A modern counterpoint to the medieval rows, Olive Tree Brasserie is perched on the central and relatively quiet street of Westgate. The Chester branch is one of three Olive Tree restaurants, one located in Stockton Heath and the original restaurant in Lytham St Annes.
Sun-drenched Westgate Street brings welcome relief to the crowds of Eastgate and Bridge Street. The sun pours through large glass windows into the restaurant, catching the polished surfaces and illuminating a strikingly realistic-looking large olive tree.
The tables are spread out at the foot of the tree in the center of the restaurant. Facing the windows, the kitchen is partially open, half hidden by metal shelves.
READ: M56 Tatton Services will create hundreds of jobs in Cheshire
The atmosphere of the restaurant reflects the environment: relaxed and modern, if a little quiet. It lacks some of the character of its old surroundings, eschewing them in favor of a somewhat confusing mix of minimalism, industrial light fixtures, and a large faux tree.
Casual conversation bounces off the polished surfaces, and there’s very little to separate one table from another, and as such there’s no privacy. However, the friendly, relaxed staff ease any anxieties and don’t fuss, striking the balance between attentive service and letting diners get along.
Sounds erupt from the kitchen, past the shelves, becoming a din as I concentrate, as chefs raise their voices over banging pans. They serve a menu strewn with Greek dishes: gyros, kebabs, salads, moussaka and kleftico are served alongside burgers, steak, brunch eggs, appetizers and Sunday roasts.
A shade of pink on the menu draws attention to the cocktails – 17 variations in all – possibly denoting specialty status. Wines are also offered alongside specialty Greek, unpasteurized beers ordered from a microbrewery in the country called Septem.
On the lunch menu, jackfruit gyros: jackfruit donuts, barbecue sauce, salad, galette, seasoned fries – which seems a relative steal at £8.50, compared to some of the more expensive options. Kebabs, for example, cost between £14.95 for a vegan version with meatballs and £18.95 for lamb.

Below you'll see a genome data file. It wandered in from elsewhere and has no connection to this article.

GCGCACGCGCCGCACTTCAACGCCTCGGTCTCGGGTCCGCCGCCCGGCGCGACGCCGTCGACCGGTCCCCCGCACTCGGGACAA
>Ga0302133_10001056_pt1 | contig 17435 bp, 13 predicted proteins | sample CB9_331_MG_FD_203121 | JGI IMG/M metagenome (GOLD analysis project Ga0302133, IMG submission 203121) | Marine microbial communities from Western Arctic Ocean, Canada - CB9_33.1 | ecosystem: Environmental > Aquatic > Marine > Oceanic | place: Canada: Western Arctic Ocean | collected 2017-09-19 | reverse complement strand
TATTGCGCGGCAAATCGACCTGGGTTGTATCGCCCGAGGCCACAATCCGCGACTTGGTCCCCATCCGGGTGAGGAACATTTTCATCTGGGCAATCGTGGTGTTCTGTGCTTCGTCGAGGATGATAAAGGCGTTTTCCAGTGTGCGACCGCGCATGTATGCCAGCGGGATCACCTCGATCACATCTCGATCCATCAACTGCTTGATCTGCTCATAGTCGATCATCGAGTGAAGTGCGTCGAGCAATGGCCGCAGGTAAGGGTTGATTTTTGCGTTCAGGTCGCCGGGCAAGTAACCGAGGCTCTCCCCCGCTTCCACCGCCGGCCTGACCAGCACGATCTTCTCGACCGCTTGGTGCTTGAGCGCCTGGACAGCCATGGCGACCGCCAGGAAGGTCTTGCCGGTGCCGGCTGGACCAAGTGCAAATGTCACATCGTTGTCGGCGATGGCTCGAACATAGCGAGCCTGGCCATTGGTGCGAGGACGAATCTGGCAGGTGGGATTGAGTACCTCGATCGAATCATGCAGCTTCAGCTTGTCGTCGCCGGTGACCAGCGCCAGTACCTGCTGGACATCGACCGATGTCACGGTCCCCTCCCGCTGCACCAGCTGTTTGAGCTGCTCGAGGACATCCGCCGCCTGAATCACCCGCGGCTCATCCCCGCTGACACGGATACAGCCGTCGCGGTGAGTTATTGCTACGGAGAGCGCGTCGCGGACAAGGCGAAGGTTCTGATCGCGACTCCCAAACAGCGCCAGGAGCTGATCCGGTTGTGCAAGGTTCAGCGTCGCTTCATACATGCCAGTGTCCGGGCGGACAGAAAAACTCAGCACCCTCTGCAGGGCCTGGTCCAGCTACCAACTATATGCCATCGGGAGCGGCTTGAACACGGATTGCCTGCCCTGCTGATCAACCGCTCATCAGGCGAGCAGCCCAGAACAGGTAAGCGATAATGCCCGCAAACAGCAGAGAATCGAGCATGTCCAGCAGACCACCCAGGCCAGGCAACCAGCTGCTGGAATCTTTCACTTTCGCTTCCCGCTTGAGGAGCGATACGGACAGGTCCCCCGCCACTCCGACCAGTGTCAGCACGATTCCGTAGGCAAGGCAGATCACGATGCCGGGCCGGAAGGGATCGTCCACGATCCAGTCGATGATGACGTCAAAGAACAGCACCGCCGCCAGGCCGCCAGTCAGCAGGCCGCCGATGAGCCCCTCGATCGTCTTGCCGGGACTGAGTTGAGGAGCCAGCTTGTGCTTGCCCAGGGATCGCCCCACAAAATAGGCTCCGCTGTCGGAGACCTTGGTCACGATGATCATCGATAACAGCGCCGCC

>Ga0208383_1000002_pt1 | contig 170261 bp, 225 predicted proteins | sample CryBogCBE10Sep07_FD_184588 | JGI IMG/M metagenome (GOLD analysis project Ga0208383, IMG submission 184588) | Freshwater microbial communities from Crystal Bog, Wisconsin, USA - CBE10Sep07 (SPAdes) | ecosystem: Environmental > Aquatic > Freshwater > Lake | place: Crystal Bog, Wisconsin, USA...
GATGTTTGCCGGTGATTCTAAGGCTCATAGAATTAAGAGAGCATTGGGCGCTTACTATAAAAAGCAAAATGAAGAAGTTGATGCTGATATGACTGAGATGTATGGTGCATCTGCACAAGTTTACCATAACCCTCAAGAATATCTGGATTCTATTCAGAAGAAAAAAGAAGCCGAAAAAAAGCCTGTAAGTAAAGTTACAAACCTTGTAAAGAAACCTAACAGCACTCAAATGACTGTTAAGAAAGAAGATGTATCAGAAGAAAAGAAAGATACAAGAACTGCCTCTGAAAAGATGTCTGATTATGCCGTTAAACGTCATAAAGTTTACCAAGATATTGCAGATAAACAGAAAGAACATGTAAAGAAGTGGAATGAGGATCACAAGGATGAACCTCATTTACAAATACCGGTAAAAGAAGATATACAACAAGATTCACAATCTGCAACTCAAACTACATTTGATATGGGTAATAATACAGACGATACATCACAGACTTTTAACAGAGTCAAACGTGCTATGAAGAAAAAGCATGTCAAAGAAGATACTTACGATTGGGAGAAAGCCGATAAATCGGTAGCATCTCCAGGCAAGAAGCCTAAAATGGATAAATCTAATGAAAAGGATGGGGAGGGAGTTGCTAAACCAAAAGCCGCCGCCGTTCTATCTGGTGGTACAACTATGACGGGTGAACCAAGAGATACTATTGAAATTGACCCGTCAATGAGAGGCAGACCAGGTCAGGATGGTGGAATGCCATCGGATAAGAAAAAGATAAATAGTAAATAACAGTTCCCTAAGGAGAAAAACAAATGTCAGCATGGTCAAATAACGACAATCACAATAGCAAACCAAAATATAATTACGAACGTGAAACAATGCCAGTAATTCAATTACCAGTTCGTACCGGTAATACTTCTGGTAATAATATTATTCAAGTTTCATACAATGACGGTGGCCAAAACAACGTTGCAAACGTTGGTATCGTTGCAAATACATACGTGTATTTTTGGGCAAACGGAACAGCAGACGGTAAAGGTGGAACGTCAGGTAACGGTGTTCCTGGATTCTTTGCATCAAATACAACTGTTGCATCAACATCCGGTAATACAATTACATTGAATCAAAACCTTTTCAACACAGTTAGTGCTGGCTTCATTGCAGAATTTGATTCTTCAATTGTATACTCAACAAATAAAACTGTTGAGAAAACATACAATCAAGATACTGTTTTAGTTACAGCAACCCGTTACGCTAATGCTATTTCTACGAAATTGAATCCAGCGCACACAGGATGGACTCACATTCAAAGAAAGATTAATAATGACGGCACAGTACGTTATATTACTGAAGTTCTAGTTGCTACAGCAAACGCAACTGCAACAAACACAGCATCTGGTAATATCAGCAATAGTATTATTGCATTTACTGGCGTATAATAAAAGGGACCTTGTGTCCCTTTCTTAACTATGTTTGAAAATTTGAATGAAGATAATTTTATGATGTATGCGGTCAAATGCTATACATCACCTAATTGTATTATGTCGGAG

Jackfruit is the largest tree fruit in the world, weighing up to three stones, native to southern India, Sri Lanka and the rainforests of the Philippines, Malaysia and Indonesia. Beneath the thick, coarse skin is sinewy flesh that tastes like artichokes.
In recent years I have heard that this fruit is used as a substitute for chicken. Olivier’s offer does not disappoint. A delicate paste surrounds the fruit, which soaks up the flavors of the oil and adds its own sweetness.
A substantial charred flatbread surrounds the jackfruit and salad, laid out on a bed of generously seasoned fries – which I can still taste. . . perhaps they were too generous. Although it was listed as one of the lightest offerings in the restaurant, being on the lunch menu I cannot finish it. However, he didn’t feel particularly Greek. That feeling was lost somewhere between the fries and the barbecue sauce.
As I said at the top of this article, The Olive Tree Brasserie is certainly a stylish and modern counterpoint to its old surroundings, but it also reflects the relaxed atmosphere of Westgate Street. The food is more filling than expected for a place with a decidedly minimalist and modern atmosphere.
Does it live up to its four-star rating on Tripadvisor? May be. There isn’t much special or unique about this place; it feels like it was designed to be as harmless as possible. In Aesop of Greece’s own words, “in trying to please everyone, he had pleased no one”.
Newsletter: Sign up for CheshireLive email alerts straight to your inbox here